It's a relief that the ratings are still somewhat stable, and that criticism has mostly been confined to the bleeding-heart nationalists and armchair historians out there – in the latter's case we're dealing with people who complained for every sageuk ever made, even for all time classics like 신돈 (Shin Don) and 용의 눈물 (Tears of the Dragon), so steer clear of giving them any credibility as they don't understand the concept of dramatizing history.

That's because while this remains a very solid show, there are a few structural problems which could eventually harm its current, very welcome if somewhat uncomfortably surprising quality -- and we don't need an irate station breathing down the writer's neck because their expensive jewel isn't delivering where it counts. I'm not going to bother complaining about the copious amounts of historical distortion or just plain silliness – not only was gunpowder readily available in middle Joseon, Choi Mu-Seon had taken care of it centuries earlier in the Goryeo Dynasty, and the least said about the black and white nature of the courtiers' portrayal, the better. It's just that when everything seems so focused narrative-wise, you tend to concern yourself with the little things that could derail an otherwise very organic and cohesive whole.

One of those “little” details is period awareness. I'm fine with historical distortion and could even accept it as a sort of artistic license – especially when justified by the storytelling. But we should never forget we're still dealing with a historical drama, so nothing outrageously anachronistic should happen: in this case, that would be a 13 year old princess complaining that she's too young to get married at her age. Girls routinely got married in their early teens up to the early 20th century, even at a younger age in the case of royals – as preserving the blood line was paramount. Not only is her rant completely out of place (as is the usual cliché of the hyper noble damsel trying to experience the “secular world outside the palace,” but that's more of a bad habit carried over from the literary sphere), but completely ridiculous considering that by that age she would have been indoctrinated enough to understand marriage as part of her social duty.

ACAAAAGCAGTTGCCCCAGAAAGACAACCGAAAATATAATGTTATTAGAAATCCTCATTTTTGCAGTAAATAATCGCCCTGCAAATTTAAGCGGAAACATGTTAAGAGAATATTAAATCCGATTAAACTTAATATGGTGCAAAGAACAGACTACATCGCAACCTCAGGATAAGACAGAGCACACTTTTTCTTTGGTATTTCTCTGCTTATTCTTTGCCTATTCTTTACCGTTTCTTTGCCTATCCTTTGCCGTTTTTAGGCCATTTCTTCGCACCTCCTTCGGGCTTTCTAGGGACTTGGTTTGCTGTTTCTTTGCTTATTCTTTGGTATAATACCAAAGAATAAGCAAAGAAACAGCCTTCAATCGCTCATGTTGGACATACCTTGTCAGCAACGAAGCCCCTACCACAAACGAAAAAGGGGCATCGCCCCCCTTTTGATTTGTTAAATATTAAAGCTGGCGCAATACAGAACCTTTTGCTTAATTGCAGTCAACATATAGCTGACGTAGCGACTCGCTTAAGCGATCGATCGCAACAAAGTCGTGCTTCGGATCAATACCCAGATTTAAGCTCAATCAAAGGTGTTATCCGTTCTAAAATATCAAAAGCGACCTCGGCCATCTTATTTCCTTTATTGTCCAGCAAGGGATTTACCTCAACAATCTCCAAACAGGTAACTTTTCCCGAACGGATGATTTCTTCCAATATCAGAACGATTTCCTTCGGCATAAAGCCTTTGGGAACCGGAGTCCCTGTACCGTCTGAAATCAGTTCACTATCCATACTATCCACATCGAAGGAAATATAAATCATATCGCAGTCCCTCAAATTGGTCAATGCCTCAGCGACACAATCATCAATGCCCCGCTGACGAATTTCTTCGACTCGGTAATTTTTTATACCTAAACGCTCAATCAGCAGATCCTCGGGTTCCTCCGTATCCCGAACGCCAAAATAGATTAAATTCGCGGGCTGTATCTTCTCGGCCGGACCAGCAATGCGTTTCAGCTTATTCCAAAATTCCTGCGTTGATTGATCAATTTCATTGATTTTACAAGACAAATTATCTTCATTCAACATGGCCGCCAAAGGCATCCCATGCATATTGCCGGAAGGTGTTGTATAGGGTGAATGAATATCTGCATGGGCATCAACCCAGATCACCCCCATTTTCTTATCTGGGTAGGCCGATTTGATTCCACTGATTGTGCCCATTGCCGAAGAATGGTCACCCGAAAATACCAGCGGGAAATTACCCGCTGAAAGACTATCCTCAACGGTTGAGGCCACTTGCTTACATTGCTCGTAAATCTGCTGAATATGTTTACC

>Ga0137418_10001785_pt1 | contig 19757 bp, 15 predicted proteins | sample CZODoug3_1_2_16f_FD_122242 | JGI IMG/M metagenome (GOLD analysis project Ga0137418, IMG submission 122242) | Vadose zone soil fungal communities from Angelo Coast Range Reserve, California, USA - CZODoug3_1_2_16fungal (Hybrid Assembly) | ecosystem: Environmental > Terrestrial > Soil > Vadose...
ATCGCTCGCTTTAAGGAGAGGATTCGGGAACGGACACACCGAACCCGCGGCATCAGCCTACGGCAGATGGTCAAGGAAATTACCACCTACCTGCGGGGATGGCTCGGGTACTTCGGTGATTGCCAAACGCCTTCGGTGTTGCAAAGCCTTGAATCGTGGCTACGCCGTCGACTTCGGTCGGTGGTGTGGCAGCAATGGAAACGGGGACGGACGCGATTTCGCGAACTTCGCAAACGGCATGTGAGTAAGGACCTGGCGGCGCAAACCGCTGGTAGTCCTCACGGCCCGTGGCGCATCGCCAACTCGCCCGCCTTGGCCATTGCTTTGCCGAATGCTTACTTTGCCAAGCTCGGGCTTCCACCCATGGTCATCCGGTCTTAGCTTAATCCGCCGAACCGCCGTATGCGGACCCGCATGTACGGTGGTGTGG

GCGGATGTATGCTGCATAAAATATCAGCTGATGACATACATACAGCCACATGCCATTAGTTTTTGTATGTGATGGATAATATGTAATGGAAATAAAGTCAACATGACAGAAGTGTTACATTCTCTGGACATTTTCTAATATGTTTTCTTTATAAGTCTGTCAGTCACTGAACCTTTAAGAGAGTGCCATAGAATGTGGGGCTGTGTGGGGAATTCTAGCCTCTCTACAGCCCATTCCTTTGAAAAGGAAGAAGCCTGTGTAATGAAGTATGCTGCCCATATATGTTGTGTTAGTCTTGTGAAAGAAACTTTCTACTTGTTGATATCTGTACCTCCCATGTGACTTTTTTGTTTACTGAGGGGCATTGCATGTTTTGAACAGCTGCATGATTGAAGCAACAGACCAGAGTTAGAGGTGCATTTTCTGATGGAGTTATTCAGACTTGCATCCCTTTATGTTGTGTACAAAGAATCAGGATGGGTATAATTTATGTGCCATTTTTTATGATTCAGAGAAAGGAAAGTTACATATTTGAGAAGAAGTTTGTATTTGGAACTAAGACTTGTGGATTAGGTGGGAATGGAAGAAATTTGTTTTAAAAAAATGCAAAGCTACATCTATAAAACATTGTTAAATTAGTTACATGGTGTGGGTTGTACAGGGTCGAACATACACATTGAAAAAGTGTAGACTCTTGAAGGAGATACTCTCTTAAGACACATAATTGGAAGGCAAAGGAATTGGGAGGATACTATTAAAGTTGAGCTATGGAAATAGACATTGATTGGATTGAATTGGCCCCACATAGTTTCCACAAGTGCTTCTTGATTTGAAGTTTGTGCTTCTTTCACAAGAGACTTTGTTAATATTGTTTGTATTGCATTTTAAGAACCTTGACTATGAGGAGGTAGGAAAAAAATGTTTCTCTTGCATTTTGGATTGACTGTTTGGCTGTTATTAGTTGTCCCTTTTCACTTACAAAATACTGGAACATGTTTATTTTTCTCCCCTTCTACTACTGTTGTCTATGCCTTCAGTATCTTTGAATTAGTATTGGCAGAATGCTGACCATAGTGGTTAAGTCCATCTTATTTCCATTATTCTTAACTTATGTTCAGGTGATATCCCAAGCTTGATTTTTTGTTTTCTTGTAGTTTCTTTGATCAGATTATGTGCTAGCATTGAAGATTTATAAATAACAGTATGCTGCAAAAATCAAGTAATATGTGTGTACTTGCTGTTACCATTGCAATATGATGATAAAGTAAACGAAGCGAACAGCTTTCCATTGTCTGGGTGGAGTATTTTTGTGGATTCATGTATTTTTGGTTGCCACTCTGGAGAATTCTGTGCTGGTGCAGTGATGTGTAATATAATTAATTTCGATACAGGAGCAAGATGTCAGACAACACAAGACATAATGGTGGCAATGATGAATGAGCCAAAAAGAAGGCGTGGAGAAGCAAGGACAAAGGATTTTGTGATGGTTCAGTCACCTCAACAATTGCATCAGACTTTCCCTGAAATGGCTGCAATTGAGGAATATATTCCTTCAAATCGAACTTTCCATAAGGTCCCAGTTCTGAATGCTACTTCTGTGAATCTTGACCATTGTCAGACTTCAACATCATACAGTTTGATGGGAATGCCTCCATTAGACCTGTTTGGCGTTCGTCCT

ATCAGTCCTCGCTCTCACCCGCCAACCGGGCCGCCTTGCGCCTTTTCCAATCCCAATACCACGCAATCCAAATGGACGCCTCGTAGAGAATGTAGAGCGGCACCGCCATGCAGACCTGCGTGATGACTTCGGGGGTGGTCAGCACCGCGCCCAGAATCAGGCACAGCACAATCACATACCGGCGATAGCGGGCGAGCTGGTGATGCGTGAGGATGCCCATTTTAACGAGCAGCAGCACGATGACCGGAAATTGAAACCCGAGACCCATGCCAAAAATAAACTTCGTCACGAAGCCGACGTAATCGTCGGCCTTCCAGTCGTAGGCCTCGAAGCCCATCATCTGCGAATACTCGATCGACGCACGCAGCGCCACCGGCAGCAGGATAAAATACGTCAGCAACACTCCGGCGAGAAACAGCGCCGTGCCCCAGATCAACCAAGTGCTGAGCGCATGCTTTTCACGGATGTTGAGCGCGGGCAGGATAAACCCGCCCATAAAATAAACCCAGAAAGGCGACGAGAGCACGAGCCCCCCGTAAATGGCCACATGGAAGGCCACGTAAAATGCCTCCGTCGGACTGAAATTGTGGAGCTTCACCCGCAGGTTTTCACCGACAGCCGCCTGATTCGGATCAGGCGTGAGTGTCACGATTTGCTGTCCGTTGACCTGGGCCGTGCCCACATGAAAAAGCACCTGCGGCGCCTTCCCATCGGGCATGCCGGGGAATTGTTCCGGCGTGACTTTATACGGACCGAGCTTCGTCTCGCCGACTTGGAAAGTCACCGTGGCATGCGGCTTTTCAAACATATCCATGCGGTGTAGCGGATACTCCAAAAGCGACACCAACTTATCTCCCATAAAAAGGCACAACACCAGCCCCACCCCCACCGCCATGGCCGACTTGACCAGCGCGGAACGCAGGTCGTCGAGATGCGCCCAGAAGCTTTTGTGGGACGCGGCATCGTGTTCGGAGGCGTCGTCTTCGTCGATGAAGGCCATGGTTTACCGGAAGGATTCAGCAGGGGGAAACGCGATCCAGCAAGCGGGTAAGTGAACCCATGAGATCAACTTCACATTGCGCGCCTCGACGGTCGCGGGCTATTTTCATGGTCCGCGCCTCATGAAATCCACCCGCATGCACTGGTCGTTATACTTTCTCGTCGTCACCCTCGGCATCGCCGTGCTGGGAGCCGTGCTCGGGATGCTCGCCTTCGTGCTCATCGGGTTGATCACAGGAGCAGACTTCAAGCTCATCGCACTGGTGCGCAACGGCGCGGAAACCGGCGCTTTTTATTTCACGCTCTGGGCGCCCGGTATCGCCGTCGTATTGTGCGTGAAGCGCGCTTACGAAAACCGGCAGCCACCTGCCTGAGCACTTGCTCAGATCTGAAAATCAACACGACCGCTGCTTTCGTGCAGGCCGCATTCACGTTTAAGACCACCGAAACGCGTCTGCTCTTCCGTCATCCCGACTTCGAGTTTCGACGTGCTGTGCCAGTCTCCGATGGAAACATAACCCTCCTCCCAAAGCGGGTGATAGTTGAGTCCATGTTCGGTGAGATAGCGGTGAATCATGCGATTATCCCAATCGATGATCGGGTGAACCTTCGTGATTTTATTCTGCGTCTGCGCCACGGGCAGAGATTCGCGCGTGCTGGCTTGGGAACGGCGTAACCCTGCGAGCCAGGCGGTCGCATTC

The bigger concern is that just about everything dealing with the titular Princess Jeongmyeong feels like it went through a modern “remastering” to make it more palatable for the masses – from the aforementioned complaints all the way to every narrative obstacle that comes her way, feeling so distanced from actual history and the reality of the period as to feel like science fiction. This means that while the show remains in the realm of Gwanghae, his conflicting relationship with the court and the diplomatic turmoil that animated the period, writer Kim Yi-Young manages to make the proceedings compelling. Whenever Jeongmyeong and the two male-leads-to-be enter the fray, both characterization and plot development are perilously hovering around the ridiculous. Which is to say that we're preparing for the real fireworks when Lee Yeon-Hee, Kim Jae-Won and Seo Gang-Joon will join us – as none of them has the tools to carry a sageuk with their acting, let alone having to compensate for a script that morphs acceptable reality to make space for yet another commercially accessible exercise in conflicted petting.